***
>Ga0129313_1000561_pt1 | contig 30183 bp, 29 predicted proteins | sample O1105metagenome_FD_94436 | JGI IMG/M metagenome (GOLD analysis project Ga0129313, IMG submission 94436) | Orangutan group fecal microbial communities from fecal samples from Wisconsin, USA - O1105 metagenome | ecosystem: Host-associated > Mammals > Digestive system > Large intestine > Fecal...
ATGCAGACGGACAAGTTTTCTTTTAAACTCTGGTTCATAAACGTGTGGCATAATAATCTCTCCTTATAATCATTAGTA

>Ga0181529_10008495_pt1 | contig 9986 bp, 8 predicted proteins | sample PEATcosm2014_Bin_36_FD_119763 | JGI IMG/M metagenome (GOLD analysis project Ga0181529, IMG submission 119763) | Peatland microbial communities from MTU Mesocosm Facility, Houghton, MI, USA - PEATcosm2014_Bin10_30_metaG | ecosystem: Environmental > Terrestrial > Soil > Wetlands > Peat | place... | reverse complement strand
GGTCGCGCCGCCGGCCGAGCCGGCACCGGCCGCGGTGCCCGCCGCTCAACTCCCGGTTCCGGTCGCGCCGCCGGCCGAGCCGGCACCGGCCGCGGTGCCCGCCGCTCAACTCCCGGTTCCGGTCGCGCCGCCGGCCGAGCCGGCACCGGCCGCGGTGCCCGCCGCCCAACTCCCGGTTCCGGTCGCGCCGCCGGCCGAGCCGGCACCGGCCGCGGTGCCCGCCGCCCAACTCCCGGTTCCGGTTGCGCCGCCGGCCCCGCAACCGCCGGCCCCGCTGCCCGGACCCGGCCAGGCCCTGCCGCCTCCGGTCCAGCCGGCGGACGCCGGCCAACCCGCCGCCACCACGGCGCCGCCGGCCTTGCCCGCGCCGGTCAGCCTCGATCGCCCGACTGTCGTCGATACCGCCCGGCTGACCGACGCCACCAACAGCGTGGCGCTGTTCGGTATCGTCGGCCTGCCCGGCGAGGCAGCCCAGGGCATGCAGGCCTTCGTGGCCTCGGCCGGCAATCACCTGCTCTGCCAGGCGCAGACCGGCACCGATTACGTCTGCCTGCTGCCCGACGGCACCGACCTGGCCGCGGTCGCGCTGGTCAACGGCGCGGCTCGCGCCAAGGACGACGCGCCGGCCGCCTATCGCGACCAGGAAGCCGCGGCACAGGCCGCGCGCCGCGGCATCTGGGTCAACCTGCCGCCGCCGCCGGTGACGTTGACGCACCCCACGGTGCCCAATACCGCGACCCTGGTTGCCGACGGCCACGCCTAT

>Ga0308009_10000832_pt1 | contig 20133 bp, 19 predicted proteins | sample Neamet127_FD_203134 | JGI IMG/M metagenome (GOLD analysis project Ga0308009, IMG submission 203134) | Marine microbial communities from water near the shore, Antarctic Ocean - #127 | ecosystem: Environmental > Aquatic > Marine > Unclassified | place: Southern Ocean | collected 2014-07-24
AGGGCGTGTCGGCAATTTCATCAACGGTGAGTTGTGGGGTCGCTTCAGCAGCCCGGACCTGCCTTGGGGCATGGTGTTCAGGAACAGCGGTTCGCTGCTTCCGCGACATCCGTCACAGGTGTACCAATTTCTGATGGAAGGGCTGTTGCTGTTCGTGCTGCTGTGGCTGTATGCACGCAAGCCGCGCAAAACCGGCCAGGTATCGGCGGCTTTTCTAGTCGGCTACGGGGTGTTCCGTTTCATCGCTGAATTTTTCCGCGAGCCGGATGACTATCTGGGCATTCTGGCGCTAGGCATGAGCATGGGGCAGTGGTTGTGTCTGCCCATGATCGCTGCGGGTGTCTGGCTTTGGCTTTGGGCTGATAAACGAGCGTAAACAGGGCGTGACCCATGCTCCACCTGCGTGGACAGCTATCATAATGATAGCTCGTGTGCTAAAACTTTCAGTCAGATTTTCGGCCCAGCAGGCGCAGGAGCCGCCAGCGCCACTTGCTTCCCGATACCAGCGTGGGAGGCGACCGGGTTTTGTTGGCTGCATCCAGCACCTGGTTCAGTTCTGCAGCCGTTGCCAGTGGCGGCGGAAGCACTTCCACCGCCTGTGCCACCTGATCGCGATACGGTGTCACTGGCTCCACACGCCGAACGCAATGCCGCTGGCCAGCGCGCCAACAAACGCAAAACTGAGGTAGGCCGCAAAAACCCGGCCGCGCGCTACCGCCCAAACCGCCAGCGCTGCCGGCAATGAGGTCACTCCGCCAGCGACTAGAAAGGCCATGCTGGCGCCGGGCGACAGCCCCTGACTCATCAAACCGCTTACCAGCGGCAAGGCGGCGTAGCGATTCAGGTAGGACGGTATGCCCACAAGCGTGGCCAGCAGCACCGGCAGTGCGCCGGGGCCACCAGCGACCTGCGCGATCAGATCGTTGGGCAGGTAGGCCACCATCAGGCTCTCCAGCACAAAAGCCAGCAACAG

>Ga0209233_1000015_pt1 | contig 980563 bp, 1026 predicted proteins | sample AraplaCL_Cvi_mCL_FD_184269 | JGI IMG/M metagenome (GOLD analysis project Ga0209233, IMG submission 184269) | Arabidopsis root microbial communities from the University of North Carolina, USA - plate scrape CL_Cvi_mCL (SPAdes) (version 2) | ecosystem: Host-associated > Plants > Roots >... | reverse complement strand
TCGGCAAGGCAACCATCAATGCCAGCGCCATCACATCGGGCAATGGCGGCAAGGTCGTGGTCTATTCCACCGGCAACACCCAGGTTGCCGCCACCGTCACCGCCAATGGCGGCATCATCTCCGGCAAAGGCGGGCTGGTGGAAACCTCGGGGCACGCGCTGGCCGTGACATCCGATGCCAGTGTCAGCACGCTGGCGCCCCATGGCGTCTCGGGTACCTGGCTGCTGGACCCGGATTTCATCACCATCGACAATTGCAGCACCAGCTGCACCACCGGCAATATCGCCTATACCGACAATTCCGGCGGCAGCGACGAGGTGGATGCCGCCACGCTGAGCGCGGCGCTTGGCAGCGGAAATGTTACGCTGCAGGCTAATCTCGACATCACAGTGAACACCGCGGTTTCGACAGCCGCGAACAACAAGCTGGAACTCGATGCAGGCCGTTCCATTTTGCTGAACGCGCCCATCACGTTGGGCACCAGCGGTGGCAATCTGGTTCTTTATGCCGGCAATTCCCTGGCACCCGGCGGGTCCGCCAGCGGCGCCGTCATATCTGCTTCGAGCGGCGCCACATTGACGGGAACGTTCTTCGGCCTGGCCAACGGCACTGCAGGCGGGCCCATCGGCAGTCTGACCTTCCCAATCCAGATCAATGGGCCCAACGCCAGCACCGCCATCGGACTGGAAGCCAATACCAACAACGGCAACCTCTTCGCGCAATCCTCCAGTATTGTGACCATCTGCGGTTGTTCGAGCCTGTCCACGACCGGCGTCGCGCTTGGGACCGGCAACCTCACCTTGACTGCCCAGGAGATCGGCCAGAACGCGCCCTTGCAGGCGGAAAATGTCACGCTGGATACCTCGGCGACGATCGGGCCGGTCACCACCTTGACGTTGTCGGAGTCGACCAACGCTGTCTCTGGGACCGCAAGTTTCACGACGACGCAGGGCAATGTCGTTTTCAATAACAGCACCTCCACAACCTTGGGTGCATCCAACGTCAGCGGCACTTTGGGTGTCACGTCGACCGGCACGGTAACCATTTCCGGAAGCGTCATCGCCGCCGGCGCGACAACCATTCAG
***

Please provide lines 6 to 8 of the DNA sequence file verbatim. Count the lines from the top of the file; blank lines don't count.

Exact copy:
AGGGCGTGTCGGCAATTTCATCAACGGTGAGTTGTGGGGTCGCTTCAGCAGCCCGGACCTGCCTTGGGGCATGGTGTTCAGGAACAGCGGTTCGCTGCTTCCGCGACATCCGTCACAGGTGTACCAATTTCTGATGGAAGGGCTGTTGCTGTTCGTGCTGCTGTGGCTGTATGCACGCAAGCCGCGCAAAACCGGCCAGGTATCGGCGGCTTTTCTAGTCGGCTACGGGGTGTTCCGTTTCATCGCTGAATTTTTCCGCGAGCCGGATGACTATCTGGGCATTCTGGCGCTAGGCATGAGCATGGGGCAGTGGTTGTGTCTGCCCATGATCGCTGCGGGTGTCTGGCTTTGGCTTTGGGCTGATAAACGAGCGTAAACAGGGCGTGACCCATGCTCCACCTGCGTGGACAGCTATCATAATGATAGCTCGTGTGCTAAAACTTTCAGTCAGATTTTCGGCCCAGCAGGCGCAGGAGCCGCCAGCGCCACTTGCTTCCCGATACCAGCGTGGGAGGCGACCGGGTTTTGTTGGCTGCATCCAGCACCTGGTTCAGTTCTGCAGCCGTTGCCAGTGGCGGCGGAAGCACTTCCACCGCCTGTGCCACCTGATCGCGATACGGTGTCACTGGCTCCACACGCCGAACGCAATGCCGCTGGCCAGCGCGCCAACAAACGCAAAACTGAGGTAGGCCGCAAAAACCCGGCCGCGCGCTACCGCCCAAACCGCCAGCGCTGCCGGCAATGAGGTCACTCCGCCAGCGACTAGAAAGGCCATGCTGGCGCCGGGCGACAGCCCCTGACTCATCAAACCGCTTACCAGCGGCAAGGCGGCGTAGCGATTCAGGTAGGACGGTATGCCCACAAGCGTGGCCAGCAGCACCGGCAGTGCGCCGGGGCCACCAGCGACCTGCGCGATCAGATCGTTGGGCAGGTAGGCCACCATCAGGCTCTCCAGCACAAAAGCCAGCAACAG

>Ga0209233_1000015_pt1 | contig 980563 bp, 1026 predicted proteins | sample AraplaCL_Cvi_mCL_FD_184269 | JGI IMG/M metagenome (GOLD analysis project Ga0209233, IMG submission 184269) | Arabidopsis root microbial communities from the University of North Carolina, USA - plate scrape CL_Cvi_mCL (SPAdes) (version 2) | ecosystem: Host-associated > Plants > Roots >... | reverse complement strand
TCGGCAAGGCAACCATCAATGCCAGCGCCATCACATCGGGCAATGGCGGCAAGGTCGTGGTCTATTCCACCGGCAACACCCAGGTTGCCGCCACCGTCACCGCCAATGGCGGCATCATCTCCGGCAAAGGCGGGCTGGTGGAAACCTCGGGGCACGCGCTGGCCGTGACATCCGATGCCAGTGTCAGCACGCTGGCGCCCCATGGCGTCTCGGGTACCTGGCTGCTGGACCCGGATTTCATCACCATCGACAATTGCAGCACCAGCTGCACCACCGGCAATATCGCCTATACCGACAATTCCGGCGGCAGCGACGAGGTGGATGCCGCCACGCTGAGCGCGGCGCTTGGCAGCGGAAATGTTACGCTGCAGGCTAATCTCGACATCACAGTGAACACCGCGGTTTCGACAGCCGCGAACAACAAGCTGGAACTCGATGCAGGCCGTTCCATTTTGCTGAACGCGCCCATCACGTTGGGCACCAGCGGTGGCAATCTGGTTCTTTATGCCGGCAATTCCCTGGCACCCGGCGGGTCCGCCAGCGGCGCCGTCATATCTGCTTCGAGCGGCGCCACATTGACGGGAACGTTCTTCGGCCTGGCCAACGGCACTGCAGGCGGGCCCATCGGCAGTCTGACCTTCCCAATCCAGATCAATGGGCCCAACGCCAGCACCGCCATCGGACTGGAAGCCAATACCAACAACGGCAACCTCTTCGCGCAATCCTCCAGTATTGTGACCATCTGCGGTTGTTCGAGCCTGTCCACGACCGGCGTCGCGCTTGGGACCGGCAACCTCACCTTGACTGCCCAGGAGATCGGCCAGAACGCGCCCTTGCAGGCGGAAAATGTCACGCTGGATACCTCGGCGACGATCGGGCCGGTCACCACCTTGACGTTGTCGGAGTCGACCAACGCTGTCTCTGGGACCGCAAGTTTCACGACGACGCAGGGCAATGTCGTTTTCAATAACAGCACCTCCACAACCTTGGGTGCATCCAACGTCAGCGGCACTTTGGGTGTCACGTCGACCGGCACGGTAACCATTTCCGGAAGCGTCATCGCCGCCGGCGCGACAACCATTCAG